Kim Fu’s 21st-Century Bestiary
Fu paints us pictures of the monsters that loom in the distance of our 21st-century lives that are at times both abstract and clear as day.
Modernized Folklore: Blending the Natural, Spiritual, and Technological in A Snake Falls to Earth
A Snake Falls to Earth acts as a cautionary tale, warning readers of our potential to either intentionally or inadvertently eradicate entire species and cultures, but also offers hope for our ability to reverse the effects of such dramatic devastation.
Escaping Through the Cracks and Crackles: On Cynthia Cruz’s Melancholia of Class
Cruz makes clear the dire need to claim one’s place in class struggle and to work towards a communal negation that counteracts the assimilation to a culture that attempts to sweep so many under the rug of its system.
The Last Cuentista: The Lifesaving Art of Storytelling
Some cuentos are downright terrifying, but by the end of this cuento, Higuera will have her readers believing in the mystifying and healing powers of storytelling.
Joy Williams and the Functional Apocalypse
The youth of the novel—much like the youth of our world—are tasked not with dying in an apocalypse, but with living in one.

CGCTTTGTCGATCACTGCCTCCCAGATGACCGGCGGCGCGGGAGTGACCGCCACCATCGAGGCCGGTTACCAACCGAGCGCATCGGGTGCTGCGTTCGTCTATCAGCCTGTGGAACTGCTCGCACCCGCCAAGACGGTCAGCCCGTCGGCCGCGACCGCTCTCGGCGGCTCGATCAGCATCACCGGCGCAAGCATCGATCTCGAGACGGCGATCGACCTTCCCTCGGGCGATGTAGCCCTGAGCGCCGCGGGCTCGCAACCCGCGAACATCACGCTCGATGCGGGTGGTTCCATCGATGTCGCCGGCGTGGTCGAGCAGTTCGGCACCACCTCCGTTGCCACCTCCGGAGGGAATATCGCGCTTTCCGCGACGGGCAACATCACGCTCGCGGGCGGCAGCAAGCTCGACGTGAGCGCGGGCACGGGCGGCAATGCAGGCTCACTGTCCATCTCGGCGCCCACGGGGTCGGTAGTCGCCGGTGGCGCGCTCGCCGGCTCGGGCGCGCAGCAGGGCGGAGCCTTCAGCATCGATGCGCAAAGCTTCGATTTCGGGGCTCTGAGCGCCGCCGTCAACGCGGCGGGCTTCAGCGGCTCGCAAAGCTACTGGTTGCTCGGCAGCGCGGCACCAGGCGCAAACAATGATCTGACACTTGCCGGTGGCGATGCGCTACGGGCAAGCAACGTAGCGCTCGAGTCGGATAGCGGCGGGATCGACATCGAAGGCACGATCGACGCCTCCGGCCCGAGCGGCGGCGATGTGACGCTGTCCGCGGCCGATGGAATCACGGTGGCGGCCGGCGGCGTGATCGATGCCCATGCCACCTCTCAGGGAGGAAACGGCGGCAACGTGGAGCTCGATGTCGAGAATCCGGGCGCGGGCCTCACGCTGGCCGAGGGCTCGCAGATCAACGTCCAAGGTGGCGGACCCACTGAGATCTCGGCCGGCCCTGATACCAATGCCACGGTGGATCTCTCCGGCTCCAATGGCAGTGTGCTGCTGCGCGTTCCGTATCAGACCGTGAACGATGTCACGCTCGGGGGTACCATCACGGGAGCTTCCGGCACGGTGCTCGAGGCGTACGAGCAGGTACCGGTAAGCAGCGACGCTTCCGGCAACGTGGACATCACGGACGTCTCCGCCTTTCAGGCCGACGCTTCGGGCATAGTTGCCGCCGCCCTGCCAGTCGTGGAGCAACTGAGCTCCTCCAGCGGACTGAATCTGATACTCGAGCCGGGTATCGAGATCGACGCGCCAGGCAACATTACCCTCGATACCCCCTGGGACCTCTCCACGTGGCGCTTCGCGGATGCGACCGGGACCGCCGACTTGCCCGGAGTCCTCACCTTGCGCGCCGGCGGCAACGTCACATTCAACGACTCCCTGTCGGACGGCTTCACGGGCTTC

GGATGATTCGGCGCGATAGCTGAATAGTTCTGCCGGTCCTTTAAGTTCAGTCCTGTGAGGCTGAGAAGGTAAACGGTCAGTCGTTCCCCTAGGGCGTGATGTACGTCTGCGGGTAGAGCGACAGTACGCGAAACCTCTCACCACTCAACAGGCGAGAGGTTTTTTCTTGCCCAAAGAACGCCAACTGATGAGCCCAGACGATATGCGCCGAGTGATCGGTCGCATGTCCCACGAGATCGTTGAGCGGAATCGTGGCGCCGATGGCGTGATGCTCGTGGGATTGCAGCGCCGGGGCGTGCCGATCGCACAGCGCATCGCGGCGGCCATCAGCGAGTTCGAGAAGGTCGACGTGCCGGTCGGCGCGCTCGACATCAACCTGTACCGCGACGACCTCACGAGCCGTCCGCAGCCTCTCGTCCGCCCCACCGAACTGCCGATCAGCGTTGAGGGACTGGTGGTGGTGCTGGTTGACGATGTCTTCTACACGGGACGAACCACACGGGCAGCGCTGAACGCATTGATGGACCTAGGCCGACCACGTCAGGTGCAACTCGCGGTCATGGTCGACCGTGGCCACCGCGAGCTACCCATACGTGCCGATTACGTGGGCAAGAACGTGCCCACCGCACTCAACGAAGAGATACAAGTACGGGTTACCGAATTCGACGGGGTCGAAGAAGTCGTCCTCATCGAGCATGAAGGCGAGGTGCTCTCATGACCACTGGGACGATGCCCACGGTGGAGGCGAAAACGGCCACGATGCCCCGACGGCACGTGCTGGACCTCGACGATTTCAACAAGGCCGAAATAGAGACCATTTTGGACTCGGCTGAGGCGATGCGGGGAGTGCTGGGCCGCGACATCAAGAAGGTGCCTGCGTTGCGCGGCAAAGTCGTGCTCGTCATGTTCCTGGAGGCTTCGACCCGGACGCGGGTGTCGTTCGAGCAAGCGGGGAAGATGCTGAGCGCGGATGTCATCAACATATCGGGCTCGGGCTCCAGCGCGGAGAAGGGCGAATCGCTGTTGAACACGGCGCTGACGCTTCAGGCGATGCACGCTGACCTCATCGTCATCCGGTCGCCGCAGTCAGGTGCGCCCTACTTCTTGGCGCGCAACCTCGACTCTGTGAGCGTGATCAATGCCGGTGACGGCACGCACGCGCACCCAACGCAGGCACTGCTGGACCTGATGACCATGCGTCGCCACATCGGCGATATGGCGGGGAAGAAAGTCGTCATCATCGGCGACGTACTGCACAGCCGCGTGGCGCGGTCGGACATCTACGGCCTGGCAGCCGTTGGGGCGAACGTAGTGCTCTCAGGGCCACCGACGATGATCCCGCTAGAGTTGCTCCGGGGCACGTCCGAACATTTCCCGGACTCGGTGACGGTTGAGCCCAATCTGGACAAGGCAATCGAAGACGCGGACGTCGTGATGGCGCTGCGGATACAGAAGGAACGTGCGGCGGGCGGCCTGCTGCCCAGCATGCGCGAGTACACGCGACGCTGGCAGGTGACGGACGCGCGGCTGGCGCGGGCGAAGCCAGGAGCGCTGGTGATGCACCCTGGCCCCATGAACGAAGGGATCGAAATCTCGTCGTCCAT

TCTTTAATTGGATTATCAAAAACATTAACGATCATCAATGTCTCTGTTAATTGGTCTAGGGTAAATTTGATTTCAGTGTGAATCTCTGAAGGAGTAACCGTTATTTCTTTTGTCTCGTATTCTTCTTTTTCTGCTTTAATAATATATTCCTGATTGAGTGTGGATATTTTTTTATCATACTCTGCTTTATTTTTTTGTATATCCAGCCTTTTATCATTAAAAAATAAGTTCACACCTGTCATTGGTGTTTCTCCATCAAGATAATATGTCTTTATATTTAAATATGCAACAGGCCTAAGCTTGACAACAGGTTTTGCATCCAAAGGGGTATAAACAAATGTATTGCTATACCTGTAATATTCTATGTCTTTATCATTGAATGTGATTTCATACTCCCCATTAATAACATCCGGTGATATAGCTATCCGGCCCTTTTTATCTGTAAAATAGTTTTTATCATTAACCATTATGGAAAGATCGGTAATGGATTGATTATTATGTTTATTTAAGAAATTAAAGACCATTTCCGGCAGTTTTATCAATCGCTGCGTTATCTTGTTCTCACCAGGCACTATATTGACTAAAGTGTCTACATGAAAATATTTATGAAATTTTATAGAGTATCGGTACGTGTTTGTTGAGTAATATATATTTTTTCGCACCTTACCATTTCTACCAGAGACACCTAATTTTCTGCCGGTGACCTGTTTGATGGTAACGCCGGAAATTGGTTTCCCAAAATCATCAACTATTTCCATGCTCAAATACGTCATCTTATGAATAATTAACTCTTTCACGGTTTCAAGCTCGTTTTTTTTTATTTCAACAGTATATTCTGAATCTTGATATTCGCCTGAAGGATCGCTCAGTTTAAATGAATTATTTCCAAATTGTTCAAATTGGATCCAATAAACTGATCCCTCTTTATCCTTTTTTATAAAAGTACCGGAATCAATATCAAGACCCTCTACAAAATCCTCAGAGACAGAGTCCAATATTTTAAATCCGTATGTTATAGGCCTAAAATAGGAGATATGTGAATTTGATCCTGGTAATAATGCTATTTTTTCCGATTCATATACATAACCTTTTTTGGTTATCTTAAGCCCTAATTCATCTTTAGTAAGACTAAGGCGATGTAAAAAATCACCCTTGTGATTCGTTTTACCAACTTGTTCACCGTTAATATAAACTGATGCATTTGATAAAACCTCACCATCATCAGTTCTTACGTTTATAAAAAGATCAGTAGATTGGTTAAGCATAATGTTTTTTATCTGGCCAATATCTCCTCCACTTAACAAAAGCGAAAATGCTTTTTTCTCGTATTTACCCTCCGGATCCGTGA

Filling in the Blanks of Jane Wong’s How to Not Be Afraid of Everything
[Wong] efficiently contrasts stillness and the movement of time as a parallel to the speaker’s telescope: all of the events of the past have led to slush she can carry—this messy identity.
How to Be a Woman and a Mother in America: Kendra DeColo’s I Am Not Trying to Hide My Hungers from the World
Kendra DeColo declares inspiring acts of femininity, motherhood, and sexuality while making it a point to showcase how these things become complicated within the archetypal standards of womanhood and misogyny in America.
Conjuring the Dead, but Make it Poetry: A Review of Dreaming of You by Melissa Lozada-Oliva
The constant change of poetic form, voice, and content drives Dreaming of You forward through the dark world created by Melissa Lozada-Oliva.